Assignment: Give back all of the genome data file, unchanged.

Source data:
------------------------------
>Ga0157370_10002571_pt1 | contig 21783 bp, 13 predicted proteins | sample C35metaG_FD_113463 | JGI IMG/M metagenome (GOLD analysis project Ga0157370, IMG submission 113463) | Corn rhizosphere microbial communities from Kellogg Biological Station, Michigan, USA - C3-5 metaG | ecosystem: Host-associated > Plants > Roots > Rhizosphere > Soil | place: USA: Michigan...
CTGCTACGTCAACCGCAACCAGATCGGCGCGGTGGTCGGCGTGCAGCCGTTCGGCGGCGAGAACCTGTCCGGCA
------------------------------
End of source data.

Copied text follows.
>Ga0157370_10002571_pt1 | contig 21783 bp, 13 predicted proteins | sample C35metaG_FD_113463 | JGI IMG/M metagenome (GOLD analysis project Ga0157370, IMG submission 113463) | Corn rhizosphere microbial communities from Kellogg Biological Station, Michigan, USA - C3-5 metaG | ecosystem: Host-associated > Plants > Roots > Rhizosphere > Soil | place: USA: Michigan...
CTGCTACGTCAACCGCAACCAGATCGGCGCGGTGGTCGGCGTGCAGCCGTTCGGCGGCGAGAACCTGTCCGGCA